Emergency Action Plan

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The purpose of an Emergency Action Plan (EAP) is to create an organized procedure for employees and employers to follow in response to a workplace emergency or disaster. A well-developed plan, along with proper training, will prepare employees with the ability to evacuate an area quickly and safely, resulting in fewer and less severe injuries. OSHA requires a written emergency evacuation plan for every company, and it must be kept available in the workplace for employees to review. It is important to learn the emergency evacuation procedure for your
immediate work area as well as other areas in the workplace that you may be in if an
emergency occurs

Workplace emergencies

A workplace emergency is an unforeseen event or situation that threatens the safety of a
company’s employees, customers, or the public. A workplace emergency may cause physical or
environmental damage and may disrupt business. Emergencies may be natural disasters,
criminal based, or accidental by nature.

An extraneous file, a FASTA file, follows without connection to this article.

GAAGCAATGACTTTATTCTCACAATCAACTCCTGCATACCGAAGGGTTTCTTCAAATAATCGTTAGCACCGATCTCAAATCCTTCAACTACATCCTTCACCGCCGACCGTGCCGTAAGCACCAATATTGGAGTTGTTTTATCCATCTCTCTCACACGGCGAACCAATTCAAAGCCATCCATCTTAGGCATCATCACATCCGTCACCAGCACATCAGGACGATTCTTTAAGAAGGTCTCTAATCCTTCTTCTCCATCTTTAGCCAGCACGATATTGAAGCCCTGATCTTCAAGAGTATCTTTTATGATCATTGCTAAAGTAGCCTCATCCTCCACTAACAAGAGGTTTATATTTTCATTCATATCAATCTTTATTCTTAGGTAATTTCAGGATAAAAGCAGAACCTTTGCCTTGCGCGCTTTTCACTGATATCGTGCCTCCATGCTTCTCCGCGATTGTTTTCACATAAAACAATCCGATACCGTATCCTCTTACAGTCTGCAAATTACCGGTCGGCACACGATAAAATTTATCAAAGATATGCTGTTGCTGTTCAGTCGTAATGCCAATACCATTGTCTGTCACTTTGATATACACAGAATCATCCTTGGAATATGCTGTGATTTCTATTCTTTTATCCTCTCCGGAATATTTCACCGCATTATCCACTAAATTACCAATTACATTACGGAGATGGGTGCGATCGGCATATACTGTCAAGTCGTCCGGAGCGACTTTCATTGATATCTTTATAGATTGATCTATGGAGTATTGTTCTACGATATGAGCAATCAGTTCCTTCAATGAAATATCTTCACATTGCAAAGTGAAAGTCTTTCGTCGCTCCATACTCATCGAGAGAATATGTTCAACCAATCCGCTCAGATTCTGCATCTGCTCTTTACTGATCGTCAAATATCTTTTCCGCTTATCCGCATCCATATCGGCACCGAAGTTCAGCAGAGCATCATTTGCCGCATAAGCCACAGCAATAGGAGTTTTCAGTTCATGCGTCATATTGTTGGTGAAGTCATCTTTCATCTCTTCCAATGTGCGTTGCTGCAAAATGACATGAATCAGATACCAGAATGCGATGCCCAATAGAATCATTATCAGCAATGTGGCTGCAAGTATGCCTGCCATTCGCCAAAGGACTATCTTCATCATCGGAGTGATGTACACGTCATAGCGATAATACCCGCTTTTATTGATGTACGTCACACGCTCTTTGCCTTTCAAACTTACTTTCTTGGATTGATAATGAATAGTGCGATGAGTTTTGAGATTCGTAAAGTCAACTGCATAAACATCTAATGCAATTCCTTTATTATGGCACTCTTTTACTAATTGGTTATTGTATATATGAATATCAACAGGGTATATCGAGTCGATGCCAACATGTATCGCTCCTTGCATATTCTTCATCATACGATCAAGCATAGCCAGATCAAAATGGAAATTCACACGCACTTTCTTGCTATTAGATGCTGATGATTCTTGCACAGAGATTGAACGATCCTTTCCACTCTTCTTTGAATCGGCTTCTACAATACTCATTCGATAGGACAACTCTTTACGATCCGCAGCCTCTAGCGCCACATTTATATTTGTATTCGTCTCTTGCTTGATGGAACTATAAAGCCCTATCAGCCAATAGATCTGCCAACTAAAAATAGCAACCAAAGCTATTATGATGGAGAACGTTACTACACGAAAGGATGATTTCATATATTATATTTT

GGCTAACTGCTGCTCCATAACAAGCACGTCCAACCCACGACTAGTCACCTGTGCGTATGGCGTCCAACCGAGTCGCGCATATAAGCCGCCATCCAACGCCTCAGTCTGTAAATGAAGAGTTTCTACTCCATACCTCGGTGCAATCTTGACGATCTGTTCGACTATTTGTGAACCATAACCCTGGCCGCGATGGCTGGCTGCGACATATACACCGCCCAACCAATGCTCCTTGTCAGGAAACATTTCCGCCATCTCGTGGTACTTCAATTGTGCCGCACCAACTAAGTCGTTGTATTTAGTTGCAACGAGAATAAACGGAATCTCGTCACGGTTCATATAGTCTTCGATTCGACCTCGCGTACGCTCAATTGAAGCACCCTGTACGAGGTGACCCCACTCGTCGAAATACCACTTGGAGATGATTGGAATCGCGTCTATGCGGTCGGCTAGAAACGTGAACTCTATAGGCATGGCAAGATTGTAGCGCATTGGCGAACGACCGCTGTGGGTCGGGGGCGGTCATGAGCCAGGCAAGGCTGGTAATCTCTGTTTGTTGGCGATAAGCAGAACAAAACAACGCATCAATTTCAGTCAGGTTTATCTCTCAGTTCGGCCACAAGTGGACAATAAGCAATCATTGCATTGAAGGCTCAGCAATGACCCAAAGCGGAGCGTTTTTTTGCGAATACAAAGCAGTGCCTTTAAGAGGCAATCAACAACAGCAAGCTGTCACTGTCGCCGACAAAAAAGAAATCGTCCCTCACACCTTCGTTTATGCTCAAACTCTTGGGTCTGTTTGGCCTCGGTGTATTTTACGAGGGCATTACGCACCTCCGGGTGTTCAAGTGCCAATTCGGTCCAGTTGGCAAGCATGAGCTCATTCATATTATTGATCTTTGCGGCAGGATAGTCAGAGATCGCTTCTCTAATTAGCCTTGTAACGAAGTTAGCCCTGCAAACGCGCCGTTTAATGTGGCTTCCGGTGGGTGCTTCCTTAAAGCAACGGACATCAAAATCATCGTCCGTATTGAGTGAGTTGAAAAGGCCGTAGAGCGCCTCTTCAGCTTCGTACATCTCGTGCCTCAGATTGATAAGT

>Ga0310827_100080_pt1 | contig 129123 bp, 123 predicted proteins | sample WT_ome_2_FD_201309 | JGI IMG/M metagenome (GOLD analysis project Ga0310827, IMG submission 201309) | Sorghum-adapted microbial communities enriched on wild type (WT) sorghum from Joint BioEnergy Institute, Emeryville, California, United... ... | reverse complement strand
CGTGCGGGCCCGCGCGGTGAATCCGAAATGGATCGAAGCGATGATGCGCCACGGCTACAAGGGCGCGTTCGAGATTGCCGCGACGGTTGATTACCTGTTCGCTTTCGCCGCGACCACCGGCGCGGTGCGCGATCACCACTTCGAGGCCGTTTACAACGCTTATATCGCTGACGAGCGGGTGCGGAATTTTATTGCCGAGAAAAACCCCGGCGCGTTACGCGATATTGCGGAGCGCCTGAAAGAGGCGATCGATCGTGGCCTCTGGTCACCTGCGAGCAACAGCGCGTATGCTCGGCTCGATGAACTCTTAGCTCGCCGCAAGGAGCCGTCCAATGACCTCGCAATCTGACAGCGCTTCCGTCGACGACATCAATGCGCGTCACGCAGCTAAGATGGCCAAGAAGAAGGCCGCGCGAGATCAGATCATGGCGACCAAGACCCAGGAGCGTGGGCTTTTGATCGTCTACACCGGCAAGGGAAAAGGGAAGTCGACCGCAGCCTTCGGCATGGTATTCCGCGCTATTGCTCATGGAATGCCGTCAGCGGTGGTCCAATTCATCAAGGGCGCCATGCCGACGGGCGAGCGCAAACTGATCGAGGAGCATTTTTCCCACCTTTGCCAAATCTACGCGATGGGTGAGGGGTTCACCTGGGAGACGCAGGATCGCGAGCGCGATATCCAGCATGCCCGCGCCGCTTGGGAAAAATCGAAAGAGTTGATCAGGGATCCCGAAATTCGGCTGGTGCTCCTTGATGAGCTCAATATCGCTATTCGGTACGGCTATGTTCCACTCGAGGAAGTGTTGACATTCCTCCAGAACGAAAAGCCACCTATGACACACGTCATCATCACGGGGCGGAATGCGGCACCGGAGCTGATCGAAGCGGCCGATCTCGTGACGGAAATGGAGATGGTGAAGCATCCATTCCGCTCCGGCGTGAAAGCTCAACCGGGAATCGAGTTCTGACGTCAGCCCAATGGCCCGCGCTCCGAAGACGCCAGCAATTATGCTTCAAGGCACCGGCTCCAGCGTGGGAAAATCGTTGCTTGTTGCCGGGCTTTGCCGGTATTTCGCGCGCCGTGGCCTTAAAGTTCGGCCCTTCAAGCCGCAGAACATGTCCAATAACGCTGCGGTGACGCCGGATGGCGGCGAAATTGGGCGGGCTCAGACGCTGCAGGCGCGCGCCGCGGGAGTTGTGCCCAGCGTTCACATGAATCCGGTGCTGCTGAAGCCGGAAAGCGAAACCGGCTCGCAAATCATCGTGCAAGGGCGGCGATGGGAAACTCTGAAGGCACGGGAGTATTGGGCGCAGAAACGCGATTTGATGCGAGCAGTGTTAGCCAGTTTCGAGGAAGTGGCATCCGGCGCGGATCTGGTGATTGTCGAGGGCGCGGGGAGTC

They may include:
• Floods
• Hurricanes
• Tornadoes
• Earthquakes
• Fires
• Toxic gas releases
• Chemical spills
• Explosions
• Bomb threats
• Civil disturbances or violence on the job that results in physical harm or trauma.

Required elements

An emergency action plan must include at a minimum:
• Procedures for reporting a fire or other emergency.
• Procedures for emergency evacuation, including exit route assignments.
• Procedures to be followed by employees who remain behind to perform critical plant actions
• before they evacuate, such as operating fire extinguishers, and shutting off gas and/or
electrical systems.
• Procedures to account for all employees after an emergency evacuation is completed.
• Procedures to be followed by employees performing rescue and medical duties.
• Names or job titles of employees who can be contacted for further information about the
plan or an explanation of duties and expectations.
In addition:
• An employee alarm system must be maintained.
• Employees must be trained to assist in a safe and orderly evacuation


Emergencies and disasters can strike at anytime. You are responsible for your own safety. The
best way to protect yourself is to become familiar with your workplace emergency action plan
and to be prepared for any emergency before it takes place.
• Know your escape route.
• Know your emergency assignment, if you have been given one.
• Know your meeting place, and who to report to for check-in.
• Know how to report emergencies.
• Know the name of the employee or supervisor you can contact for further explanation of the
plan if you have any questions.